The Judeo-Spanish people of France. Family, community and musical heritage
By Jessica Roda
Presses universitaires de Rennes, 2018, 268 p., preface by Edwin Seroussi
Searcher invited at Columbia University (USA) and post-PhD searcher at Concordia University (Canada), Jessica Roda is an anthropologist and ethnomusicologist. In December 2012, under the supervision of the Paris Sorbonne University and the University of Montreal, she validates her PhD on the following subject « Live the Judeo-Spanish music in France. From collecting to patrimonialization, the artist and the community ».
The book she publishes in 2018 at the Presses Universitaires de Rennes Editions Se réinventer au présent – Les Judéo-espagnols de France – Famille, communauté et patrimoine musical comes directly from her PhD work.
In the first part of the book, Jessica Roda questions the process of building the Judeo-Spanish identity, first in Spain, then in the Ottoman empire, and finally in France. In the latter, several associations will favor, as soon as 1980, the rebirth of a Judeo-Spanish cultural life, which expresses itself in particular with concerts where the music linked to the language will allow to make live again a lost heritage. These concerts favor the emergence of artists specialized in Judeo-Spanish singing, such as Sandra Bessis, Stella Gutman, Hélène Obadia, Marlène Samoun…
The repertoire of these artists was built from musical annotations (due in particular to the ethnographic collections of Alberto Hemsi (1898-1975), Léon Algazi (1890-1971) and Isaac Lévy (1919-1977)) as well as from the first recordings of Judeo-Spanish music that started in the Ottoman empire in 1906-1907 (Salomon Effendi, Haim Effendi, Isaac Algazi, Jacob Algava, Albert Beressi…).
In the years 1950-1960, era characterized by the cutural revival, the Judeo-Spanish people, mainly settled in the USA, in Israel, in France and in Belgium, form a transnational community in search of identity markers. In France, the Judeo-Spanish revival starts in 1982 with the release of a record by Esther Lamandier, Romances, followed by recordings by Hélène Engel (La Serena, 1988) and Françoise Atlan (Romances sefardies, 1992). In the years 2000, the Israeli singer Yasmin Lévy acquires a strong notoriety thanks to her interpretation of the Judeo-Spanish repertoire that she blends with flamenco.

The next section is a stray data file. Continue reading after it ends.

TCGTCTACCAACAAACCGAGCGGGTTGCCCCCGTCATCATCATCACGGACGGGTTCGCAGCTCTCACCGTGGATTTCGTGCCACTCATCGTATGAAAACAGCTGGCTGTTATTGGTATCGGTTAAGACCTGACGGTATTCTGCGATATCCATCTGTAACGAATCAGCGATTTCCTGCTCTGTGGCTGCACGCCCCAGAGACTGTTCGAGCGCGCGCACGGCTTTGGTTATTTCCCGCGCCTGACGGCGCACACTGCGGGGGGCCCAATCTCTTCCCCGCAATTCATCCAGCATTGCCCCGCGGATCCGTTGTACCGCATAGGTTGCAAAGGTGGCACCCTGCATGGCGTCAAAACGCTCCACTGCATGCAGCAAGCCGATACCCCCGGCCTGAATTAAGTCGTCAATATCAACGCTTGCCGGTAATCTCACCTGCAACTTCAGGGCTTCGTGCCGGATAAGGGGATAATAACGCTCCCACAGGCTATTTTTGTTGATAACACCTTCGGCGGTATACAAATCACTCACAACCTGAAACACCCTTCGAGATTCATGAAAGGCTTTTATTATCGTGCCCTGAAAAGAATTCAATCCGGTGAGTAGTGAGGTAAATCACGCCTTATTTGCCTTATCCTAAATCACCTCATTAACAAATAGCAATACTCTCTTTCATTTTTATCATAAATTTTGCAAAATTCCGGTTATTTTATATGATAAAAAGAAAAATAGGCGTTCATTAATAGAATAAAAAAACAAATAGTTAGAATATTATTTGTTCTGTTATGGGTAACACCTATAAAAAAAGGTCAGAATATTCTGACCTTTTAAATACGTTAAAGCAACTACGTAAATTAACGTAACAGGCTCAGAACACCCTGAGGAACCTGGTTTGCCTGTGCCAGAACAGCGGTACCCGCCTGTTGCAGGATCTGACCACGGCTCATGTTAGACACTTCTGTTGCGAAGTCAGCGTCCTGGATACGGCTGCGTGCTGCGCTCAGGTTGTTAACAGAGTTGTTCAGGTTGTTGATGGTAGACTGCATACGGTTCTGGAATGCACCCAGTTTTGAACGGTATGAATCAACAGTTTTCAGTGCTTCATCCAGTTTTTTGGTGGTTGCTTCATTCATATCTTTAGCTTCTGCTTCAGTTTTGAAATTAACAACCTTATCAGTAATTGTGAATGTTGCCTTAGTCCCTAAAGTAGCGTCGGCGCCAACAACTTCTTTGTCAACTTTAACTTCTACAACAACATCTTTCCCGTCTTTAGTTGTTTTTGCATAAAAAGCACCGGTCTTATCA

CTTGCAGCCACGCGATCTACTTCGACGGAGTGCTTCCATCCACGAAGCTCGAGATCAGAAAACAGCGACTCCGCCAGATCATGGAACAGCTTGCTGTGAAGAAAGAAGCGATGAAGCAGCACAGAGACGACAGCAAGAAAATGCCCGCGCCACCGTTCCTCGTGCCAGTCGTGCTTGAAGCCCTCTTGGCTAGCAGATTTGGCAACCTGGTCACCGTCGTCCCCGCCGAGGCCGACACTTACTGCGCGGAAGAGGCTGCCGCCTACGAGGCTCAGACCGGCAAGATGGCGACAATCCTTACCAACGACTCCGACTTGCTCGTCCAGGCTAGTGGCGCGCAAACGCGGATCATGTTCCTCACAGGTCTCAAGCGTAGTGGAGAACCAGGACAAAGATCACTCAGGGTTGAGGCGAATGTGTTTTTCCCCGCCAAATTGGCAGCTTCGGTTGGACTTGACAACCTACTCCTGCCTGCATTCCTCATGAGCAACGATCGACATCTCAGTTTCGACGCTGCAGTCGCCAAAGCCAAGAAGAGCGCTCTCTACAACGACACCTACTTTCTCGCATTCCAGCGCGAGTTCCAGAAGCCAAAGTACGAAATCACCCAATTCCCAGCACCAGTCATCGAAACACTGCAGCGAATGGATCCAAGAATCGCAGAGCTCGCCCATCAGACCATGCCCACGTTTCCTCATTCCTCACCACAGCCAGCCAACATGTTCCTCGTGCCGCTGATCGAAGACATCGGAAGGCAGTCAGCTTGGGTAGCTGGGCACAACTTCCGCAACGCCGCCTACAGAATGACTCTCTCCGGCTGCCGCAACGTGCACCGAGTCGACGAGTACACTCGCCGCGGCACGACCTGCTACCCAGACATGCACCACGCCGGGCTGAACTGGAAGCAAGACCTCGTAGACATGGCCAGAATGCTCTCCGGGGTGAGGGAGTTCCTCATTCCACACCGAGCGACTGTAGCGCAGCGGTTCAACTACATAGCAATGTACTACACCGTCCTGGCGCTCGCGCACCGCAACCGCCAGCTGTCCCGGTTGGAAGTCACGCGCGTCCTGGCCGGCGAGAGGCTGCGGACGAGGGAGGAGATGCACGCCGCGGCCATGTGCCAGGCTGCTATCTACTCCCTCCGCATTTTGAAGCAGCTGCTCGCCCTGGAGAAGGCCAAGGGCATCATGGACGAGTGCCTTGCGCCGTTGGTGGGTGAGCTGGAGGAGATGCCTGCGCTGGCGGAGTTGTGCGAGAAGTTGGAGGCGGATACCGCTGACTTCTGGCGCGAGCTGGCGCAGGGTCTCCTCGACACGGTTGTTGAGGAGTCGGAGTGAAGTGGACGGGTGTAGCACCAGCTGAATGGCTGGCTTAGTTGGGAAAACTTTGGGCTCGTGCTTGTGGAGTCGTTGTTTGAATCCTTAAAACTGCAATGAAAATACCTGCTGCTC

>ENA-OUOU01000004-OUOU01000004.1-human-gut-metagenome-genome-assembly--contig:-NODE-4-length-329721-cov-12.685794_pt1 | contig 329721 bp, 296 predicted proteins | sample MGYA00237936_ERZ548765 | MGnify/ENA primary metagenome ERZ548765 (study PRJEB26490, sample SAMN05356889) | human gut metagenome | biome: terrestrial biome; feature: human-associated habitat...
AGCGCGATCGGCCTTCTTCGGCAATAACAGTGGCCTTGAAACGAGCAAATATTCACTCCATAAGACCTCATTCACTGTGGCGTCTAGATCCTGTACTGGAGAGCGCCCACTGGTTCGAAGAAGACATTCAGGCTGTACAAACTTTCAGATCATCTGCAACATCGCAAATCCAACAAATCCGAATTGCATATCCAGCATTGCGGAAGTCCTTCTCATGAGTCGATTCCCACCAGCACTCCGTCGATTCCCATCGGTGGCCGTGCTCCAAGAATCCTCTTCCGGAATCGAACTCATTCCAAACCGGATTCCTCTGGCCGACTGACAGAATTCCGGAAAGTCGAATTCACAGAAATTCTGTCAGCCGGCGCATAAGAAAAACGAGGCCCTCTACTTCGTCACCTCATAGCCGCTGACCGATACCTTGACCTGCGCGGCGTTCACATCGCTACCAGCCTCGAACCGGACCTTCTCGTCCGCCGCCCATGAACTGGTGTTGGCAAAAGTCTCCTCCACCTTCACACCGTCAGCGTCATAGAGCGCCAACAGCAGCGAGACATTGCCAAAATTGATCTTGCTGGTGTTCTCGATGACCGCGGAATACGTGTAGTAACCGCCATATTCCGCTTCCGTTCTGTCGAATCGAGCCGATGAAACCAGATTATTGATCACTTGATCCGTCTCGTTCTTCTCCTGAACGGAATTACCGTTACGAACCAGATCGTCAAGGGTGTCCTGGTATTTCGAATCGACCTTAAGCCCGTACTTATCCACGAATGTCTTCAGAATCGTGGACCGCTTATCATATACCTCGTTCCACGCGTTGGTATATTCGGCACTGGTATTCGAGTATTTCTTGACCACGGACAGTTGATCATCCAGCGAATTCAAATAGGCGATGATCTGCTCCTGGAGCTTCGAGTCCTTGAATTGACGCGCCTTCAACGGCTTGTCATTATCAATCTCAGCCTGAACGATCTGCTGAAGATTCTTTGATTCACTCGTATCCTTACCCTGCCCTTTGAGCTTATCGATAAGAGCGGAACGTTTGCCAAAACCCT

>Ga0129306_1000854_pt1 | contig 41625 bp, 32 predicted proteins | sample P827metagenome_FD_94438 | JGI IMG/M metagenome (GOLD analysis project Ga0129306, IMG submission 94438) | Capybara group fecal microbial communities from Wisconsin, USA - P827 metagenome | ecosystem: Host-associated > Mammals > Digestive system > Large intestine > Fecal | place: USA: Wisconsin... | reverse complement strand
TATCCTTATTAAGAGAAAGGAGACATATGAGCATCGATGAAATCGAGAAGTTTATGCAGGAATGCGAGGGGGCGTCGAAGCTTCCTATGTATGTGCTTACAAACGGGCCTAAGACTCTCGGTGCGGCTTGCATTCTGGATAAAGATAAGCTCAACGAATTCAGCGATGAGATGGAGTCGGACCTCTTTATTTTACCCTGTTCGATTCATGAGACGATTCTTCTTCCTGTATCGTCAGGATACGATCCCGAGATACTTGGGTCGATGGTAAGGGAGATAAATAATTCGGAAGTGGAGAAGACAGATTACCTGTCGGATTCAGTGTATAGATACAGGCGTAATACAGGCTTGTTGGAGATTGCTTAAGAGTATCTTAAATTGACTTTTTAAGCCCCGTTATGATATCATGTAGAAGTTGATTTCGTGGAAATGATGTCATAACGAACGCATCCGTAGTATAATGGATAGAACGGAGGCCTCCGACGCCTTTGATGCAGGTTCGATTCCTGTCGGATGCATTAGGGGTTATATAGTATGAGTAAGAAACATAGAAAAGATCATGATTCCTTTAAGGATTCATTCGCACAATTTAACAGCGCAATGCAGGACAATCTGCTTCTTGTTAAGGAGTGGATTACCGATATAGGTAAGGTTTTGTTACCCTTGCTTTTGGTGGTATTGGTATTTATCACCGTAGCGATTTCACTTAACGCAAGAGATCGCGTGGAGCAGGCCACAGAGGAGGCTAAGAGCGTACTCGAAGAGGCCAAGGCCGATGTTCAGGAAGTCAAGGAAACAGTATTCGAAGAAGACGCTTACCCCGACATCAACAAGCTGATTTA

In the second part of the book, Jessica Roda tries to analyse the French Judeo-Spanish musical practices of today. She shows in particular the existence of interactions between the Judeo-Spanish stage – represented sometimes by artists who don’t belong to this tradition –, the public institutions or Judeo-Spanish communities who call upon these artists, and the families inwhich this heritage perpetuate, but still adapting itself to the new usage (the stage) and its new function (identity assertion).
This study highlights the phenomena of patrimonialization of todays’s Judeo-Spanish repertoire. This patrimonialization of musical practices, aiming to establish a direct filiation between Medieval Spain of before the expulsion of Sefardi Jews and the Sefardi Jews of today, allows the Judeo-Spanish people to single out in front of other components of the French Jewish community, in particular Ashkenazi and North African, but also in front of non-Jews. Through a boomerang effect, this recomposed heritage in reinjected in Judeo-Spanish families who, even if they are not fooled by the authencity of this music, re-appropriate it until considering them as an element of important cultural reference. Music becomes thus the mirror of a reconstituted identity and a regained pride.